by Wendy Strgar July 30, 2015
“When you come to the end of your rope, tie a knot and hang on.” ―Franklin D. Roosevelt
I am in one of those cycles again where things aren’t working. Most things, actually… Shipping systems don’t work and air conditioning units break down on the hottest day of the year. Seemingly routine product testing is not routine. More challenging still, is the breakdown in personal relationships at both work and home. Somehow when things aren’t working they seem to go together. An errant comment too easily turns into an argument. I am blind to my impact on people around me, caught up in the unresolved problems surrounding me. At these moments, the choices we make are everything and set one on one of two paths: a path back to what’s working or conversely, down the slippery slope of self-destruction. My husband likes to call the latter: “Flirting with the gutter.”
I have come to understand life as a problem-solving activity, which is not to suggest that everything that occurs is a problem, but rather that most of what we aspire to creating in life will generate new or sometimes the same kinds of problems over and over. The most familiar problems- of not having enough resources, energy or time- play out in a million ways and are in many ways the fuel for all our problems, but they spin out of control quickly when they collide with our relationships. This is a lesson that has been long in coming for me. It has taken me decades to realize that the emotional issues, which I carry in myself or ignore with those around me, multiply themselves into layers of complications the longer they go untended.
The following is my short list to making it better when it isn’t working at all. Each one helps you do the next one, so start at the beginning and work your way down.
Let go the storyline
As things fall apart, it is easy to get lost on the rollercoaster of the storyline. The most treacherous thing about the storyline of things not working is that it is rarely original and bizarrely resembles the last 200 times things weren’t working. When we are faced with too many unresolved issues at once, we encounter the sad truth about our negative mind tapes. They are not discrete occurrences; instead, all the breakdowns run together. Because they are so familiar the story line feels truly resonant which in turns engages us to enact them over and over again, proving ourselves right about the ways things always go wrong. Giving up our storyline requires the courage to stew in the discomfort of the present breakdown without a story and persistent attention to how we are thinking and talking to ourselves. Distinguishing how we feel from the age old stories that attach to them is the practice that will free you from the temptation of “flirting with the gutter.”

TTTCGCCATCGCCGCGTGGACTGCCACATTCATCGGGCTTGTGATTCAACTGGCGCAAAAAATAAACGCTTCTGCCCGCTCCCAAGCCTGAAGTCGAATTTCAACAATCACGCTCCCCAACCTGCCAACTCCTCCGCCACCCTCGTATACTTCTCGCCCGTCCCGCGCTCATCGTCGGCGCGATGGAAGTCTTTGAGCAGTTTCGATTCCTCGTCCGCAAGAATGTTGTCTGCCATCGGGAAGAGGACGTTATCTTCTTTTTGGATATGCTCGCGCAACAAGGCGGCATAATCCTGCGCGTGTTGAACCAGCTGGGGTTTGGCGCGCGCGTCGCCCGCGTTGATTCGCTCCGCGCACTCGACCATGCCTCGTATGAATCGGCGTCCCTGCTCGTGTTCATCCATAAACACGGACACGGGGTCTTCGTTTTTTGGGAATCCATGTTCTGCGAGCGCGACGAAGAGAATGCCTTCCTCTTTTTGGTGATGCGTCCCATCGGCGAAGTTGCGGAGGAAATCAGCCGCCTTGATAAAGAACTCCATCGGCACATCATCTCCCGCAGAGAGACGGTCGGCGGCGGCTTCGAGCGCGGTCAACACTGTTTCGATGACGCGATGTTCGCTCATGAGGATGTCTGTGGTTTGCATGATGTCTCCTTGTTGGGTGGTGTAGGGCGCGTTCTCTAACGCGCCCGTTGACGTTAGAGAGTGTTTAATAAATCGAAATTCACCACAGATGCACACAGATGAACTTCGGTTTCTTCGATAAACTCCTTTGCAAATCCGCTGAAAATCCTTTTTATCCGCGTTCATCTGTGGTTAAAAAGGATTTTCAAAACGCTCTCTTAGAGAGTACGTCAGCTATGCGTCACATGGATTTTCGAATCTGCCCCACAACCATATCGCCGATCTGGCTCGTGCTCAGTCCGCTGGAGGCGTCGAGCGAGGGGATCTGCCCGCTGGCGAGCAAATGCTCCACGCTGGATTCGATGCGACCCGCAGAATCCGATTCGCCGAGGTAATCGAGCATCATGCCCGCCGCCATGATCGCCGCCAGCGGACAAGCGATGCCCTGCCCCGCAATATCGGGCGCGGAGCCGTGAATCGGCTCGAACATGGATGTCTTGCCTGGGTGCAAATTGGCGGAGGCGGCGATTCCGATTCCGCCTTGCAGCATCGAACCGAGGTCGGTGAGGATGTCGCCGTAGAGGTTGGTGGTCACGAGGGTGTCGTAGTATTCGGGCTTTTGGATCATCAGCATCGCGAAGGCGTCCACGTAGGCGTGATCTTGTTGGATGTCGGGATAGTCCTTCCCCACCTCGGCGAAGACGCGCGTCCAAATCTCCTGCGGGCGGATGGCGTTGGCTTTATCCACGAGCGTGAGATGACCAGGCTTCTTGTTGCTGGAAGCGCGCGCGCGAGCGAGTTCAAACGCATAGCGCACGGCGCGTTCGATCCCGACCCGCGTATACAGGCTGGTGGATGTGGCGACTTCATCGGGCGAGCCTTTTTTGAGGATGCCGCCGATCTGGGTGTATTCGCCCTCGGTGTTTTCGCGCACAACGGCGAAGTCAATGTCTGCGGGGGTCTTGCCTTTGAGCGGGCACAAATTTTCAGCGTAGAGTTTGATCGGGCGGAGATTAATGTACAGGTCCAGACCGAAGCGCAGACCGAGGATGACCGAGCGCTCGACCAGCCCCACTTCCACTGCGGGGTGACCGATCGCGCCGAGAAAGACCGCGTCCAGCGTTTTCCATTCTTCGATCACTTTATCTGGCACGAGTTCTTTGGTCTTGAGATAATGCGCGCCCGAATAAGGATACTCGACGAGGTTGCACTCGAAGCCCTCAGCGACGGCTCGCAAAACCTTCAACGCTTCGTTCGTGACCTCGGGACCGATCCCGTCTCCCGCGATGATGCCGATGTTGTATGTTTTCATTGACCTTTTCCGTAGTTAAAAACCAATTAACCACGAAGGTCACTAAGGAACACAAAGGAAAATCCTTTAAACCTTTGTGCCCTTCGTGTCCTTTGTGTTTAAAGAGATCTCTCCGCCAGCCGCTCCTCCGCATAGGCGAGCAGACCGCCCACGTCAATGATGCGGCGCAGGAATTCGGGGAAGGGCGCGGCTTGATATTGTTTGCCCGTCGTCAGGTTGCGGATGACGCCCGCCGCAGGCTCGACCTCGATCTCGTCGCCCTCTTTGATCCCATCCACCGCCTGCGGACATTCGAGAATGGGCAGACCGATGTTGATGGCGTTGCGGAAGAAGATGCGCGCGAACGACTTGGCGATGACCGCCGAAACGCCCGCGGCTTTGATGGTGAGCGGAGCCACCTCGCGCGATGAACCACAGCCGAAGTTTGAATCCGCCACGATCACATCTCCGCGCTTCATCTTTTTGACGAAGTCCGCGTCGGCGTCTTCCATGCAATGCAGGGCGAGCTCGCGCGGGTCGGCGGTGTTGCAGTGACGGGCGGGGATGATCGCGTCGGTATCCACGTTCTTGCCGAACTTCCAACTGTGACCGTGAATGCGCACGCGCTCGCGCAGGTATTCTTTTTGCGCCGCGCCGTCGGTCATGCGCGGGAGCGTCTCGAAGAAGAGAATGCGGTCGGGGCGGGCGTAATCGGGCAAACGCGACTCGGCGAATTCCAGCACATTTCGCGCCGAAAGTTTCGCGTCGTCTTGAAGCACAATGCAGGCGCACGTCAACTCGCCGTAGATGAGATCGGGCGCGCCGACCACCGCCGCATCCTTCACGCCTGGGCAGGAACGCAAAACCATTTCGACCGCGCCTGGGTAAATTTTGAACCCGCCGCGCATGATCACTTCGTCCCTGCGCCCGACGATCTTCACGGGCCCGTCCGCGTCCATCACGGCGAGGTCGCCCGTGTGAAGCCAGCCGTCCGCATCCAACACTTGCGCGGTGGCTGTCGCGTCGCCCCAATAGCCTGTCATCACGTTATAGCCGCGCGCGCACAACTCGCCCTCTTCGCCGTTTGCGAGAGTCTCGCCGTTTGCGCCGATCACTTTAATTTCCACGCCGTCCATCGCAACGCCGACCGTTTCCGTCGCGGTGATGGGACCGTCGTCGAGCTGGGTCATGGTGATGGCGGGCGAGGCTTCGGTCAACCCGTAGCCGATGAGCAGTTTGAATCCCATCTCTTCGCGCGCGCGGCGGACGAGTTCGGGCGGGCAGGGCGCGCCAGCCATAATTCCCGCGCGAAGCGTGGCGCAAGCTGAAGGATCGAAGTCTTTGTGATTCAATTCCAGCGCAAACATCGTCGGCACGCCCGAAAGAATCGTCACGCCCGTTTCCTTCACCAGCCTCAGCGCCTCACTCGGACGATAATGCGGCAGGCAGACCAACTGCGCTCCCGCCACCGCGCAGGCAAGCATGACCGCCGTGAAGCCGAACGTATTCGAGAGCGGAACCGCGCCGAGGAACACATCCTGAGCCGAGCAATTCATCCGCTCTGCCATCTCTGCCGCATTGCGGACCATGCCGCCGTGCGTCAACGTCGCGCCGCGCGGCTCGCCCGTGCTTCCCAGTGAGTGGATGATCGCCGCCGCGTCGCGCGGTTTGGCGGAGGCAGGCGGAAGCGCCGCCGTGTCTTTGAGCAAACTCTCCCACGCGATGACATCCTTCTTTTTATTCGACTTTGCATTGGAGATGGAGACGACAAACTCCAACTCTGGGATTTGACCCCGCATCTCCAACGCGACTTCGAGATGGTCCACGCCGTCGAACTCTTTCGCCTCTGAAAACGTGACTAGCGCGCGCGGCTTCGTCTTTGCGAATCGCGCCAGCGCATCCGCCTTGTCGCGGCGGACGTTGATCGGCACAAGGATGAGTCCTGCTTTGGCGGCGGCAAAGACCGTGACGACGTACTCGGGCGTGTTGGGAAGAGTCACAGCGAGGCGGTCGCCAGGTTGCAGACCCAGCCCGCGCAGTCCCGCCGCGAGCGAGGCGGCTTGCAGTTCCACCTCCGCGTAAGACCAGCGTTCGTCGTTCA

Start with the least tangible aspects of your problems, which is to say pay attention to the emotional and spiritual both in yourself and the people with whom you are sharing the problems. Even if it seems hokey and unbelievable, trust me that when we work on our internal issues and listen quietly to the pain we too often ignore, huge shifts happen on the outside. I may be giving away all my credibility by sharing the story of the little 4-year-old girl inside of me who can create massive havoc in every aspect of my life when I refuse to acknowledge and nurture her needs. Sometimes, she is 7 or 13, but she is there and the problems I am having now trigger her old stuff in surprising yet consistent ways. Initially, it can feel strange to learn this re-parenting behavior but the sooner the better, because one of the most effective fixes I have discovered for fixing the problems around me starts with paying attention to the ones inside first. Moreover, this kind of self-love or lack of it is what resounds in our relationships to everyone else we spend time with. We can’t give what we don’t have.
Not Giving Up
Persistence is a real thing, as visceral a feeling as fear or sadness. When things are not working staying is the space between success and failure that many don’t know how to summon or practice… Quitting is way too easy these days, partly because there are so many ways to distract our own attention but even more so, because many of the most significant consequences of quitting are not visible at the moment we walk away. In addition, just like persistence, the practice of giving up becomes insidious like most bad habits. Every worthy achievement is a result of people who didn’t quit when things came apart; and trust me, they did come apart. Persistence is the biggest single secret that separates successful people from the rest… They know if they stay long enough, it will start to work again.
So there it is, the guaranteed short list to making it work, especially and most importantly, when it isn’t working at all.
by Wendy Strgar January 10, 2019
by Wendy Strgar October 25, 2018
We believe we are making it better by shielding ourselves from our own pain. This is a fool’s errand, for the pain we refuse to feel and acknowledge doesn’t dissipate from our lacking attention, but rather collects in our heart center with a weightiness that we often cannot name or discern. So fearful are we, of the potential of a broken heart, that we inadvertently refuse to open our hearts at all.
by Wendy Strgar September 27, 2018